Blood Transfusion (cont.)
Jerry R. Balentine, DO, FACEP
Jerry R. Balentine, DO, FACEP
Dr. Balentine received his undergraduate degree from McDaniel College in Westminster, Maryland. He attended medical school at the Philadelphia College of Osteopathic Medicine graduating in1983. He completed his internship at St. Joseph's Hospital in Philadelphia and his Emergency Medicine residency at Lincoln Medical and Mental Health Center in the Bronx, where he served as chief resident.
In this Article
What to Expect During a Blood Transfusion
Blood transfusions take place in either a doctor's office or a hospital. Sometimes they're done at a person's home, but this is less common. Blood transfusions also are done during surgery and in emergency rooms.
A needle is used to insert an intravenous (IV) line into one of your blood vessels. Through this line, you receive healthy blood. The procedure usually takes 1 to 4 hours. The time depends on how much blood you need and what part of the blood you receive.
During the blood transfusion, a nurse carefully watches you, especially for the first 15 minutes. This is when allergic reactions are most likely to occur. The nurse continues to watch you during the rest of the procedure as well.
What to Expect After a Blood Transfusion
After a blood transfusion, your vital signs are checked (such as your temperature, blood pressure, and heart rate). The intravenous (IV) line is taken out. You may have some bruising or soreness for a few days at the site where the IV was inserted.
You may need blood tests that show how your body is reacting to the transfusion. Your doctor will let you know about signs and symptoms to watch for and report.
What are the risks and complications of a blood transfusion?
Most blood transfusions go very smoothly. However, mild problems and, very rarely, serious problems can occur.
Some people have allergic reactions to the blood given during transfusions. This can happen even when the blood given is the right blood type.
Allergic reactions can be mild or severe. Symptoms can include:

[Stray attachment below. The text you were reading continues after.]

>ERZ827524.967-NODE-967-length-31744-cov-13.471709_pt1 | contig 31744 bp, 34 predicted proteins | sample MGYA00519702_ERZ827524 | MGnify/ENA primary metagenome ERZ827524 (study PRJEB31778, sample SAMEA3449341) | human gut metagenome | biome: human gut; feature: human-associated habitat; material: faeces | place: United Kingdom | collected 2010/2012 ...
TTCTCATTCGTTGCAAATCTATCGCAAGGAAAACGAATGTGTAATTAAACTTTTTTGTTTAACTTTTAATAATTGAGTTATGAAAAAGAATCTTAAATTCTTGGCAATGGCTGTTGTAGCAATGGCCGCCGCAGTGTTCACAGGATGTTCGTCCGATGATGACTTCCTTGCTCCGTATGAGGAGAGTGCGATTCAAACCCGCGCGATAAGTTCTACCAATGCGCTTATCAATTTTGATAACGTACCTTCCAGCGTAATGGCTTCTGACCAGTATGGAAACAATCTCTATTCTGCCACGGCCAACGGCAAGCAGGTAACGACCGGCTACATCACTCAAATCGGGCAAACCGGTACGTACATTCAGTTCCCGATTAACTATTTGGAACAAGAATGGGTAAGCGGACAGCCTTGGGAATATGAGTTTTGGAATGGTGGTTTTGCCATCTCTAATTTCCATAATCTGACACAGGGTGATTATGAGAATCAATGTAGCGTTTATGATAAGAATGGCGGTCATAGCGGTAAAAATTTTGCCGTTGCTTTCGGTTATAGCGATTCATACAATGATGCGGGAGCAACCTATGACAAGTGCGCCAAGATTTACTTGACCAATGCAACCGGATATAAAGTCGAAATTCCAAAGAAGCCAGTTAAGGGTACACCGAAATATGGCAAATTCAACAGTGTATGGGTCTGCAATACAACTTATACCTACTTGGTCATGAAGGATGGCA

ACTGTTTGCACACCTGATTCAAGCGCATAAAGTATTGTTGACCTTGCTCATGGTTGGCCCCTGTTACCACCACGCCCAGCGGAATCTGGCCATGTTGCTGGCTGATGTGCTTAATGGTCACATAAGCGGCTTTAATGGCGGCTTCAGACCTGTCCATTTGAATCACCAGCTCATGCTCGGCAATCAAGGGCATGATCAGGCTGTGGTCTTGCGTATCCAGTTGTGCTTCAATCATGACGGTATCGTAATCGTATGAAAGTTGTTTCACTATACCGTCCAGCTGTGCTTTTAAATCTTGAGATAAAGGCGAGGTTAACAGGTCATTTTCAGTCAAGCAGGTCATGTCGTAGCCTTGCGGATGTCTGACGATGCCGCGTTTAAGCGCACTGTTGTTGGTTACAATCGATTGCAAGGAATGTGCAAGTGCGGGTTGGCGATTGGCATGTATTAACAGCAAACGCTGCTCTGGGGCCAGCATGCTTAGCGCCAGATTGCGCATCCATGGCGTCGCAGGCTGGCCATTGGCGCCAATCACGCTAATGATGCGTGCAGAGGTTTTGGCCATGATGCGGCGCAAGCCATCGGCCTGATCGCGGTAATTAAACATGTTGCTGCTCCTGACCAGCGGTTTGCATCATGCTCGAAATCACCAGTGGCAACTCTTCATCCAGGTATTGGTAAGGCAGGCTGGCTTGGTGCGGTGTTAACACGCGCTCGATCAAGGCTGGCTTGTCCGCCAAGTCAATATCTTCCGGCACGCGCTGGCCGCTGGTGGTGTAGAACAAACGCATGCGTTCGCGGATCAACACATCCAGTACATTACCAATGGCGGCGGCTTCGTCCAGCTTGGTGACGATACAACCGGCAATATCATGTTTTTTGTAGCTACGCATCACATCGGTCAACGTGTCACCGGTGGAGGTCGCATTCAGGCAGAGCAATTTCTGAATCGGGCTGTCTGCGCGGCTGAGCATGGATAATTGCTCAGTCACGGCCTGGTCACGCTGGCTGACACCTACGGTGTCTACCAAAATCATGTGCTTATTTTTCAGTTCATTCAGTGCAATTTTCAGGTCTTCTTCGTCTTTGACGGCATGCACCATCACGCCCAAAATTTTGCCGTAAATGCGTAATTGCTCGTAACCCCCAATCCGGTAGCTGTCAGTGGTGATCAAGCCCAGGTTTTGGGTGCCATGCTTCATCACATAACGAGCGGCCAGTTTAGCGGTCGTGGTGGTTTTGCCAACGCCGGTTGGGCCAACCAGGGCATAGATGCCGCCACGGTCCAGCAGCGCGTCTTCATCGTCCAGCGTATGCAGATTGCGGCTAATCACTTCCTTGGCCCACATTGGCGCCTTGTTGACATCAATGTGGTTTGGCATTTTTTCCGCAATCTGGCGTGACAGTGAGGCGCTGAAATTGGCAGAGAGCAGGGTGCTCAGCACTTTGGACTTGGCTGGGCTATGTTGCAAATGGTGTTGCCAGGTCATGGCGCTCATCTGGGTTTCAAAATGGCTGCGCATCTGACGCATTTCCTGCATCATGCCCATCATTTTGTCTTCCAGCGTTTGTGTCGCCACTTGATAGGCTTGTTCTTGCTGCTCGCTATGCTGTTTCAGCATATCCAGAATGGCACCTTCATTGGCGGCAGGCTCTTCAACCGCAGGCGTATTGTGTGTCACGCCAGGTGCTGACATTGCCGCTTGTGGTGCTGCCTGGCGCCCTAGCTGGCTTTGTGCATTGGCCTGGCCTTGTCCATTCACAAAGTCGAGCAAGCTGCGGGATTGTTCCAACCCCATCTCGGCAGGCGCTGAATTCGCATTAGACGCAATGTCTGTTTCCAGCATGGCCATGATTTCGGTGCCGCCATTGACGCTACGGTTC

A nurse or doctor will stop the transfusion at the first signs of an allergic reaction. The health care team determines how mild or severe the reaction is, what treatments are needed, and whether the transfusion can safely be restarted.
Viruses and Infectious Diseases
Some infectious agents, such as HIV, can survive in blood and infect the person receiving the blood transfusion. To keep blood safe, blood banks carefully screen donated blood.
The risk of catching a virus from a blood transfusion is very low.
You may get a sudden fever during or within a day of your blood transfusion. This is usually your body's normal response to white blood cells in the donated blood. Over-the-counter fever medicine usually will treat the fever.
Some blood banks remove white blood cells from whole blood or different parts of the blood. This makes it less likely that you will have a reaction after the transfusion.
Getting many blood transfusions can cause too much iron to build up in your blood (iron overload). People who have a blood disorder like thalassemia, which requires multiple transfusions, are at risk for iron overload. Iron overload can damage your liver, heart, and other parts of your body.
If you have iron overload, you may need iron chelation (ke-LAY-shun) therapy. For this therapy, medicine is given through an injection or as a pill to remove the extra iron from your body.
Although it's unlikely, blood transfusions can damage your lungs, making it hard to breathe. This usually occurs within about 6 hours of the procedure.
Most patients recover. However, 5 to 25 percent of patients who develop lung injuries die from the injuries. These people usually were very ill before the transfusion.
Doctors aren't completely sure why blood transfusions damage the lungs. Antibodies (proteins) that are more likely to be found in the plasma of women who have been pregnant may disrupt the normal way that lung cells work. Because of this risk, hospitals are starting to use men's and women's plasma differently.
Acute Immune Hemolytic Reaction
Acute immune hemolytic reaction is very serious, but also very rare. It occurs if the blood type you get during a transfusion doesn't match or work with your blood type. Your body attacks the new red blood cells, which then produce substances that harm your kidneys.
The symptoms include chills, fever, nausea, pain in the chest or back, and dark urine. The doctor will stop the transfusion at the first sign of this reaction.
Delayed Hemolytic Reaction
This is a much slower version of acute immune hemolytic reaction. Your body destroys red blood cells so slowly that the problem can go unnoticed until your red blood cell level is very low.
Both acute and delayed hemolytic reactions are most common in patients who have had a previous transfusion.
Graft-versus-host disease (GVHD) is a condition in which white blood cells in the new blood attack your tissues. GVHD usually is fatal. People who have weakened immune systems are the most likely to get GVHD.
Symptoms start within a month of the blood transfusion. They include fever, rash, and diarrhea. To protect against GVHD, people who have weakened immune systems should receive blood that has been treated so the white blood cells can't cause GVHD.
Medically reviewed by Rambod Rouhbakhsh, MD, MBA, FAAFP; American Board of Family Medicine
Medically Reviewed by a Doctor on 1/27/2014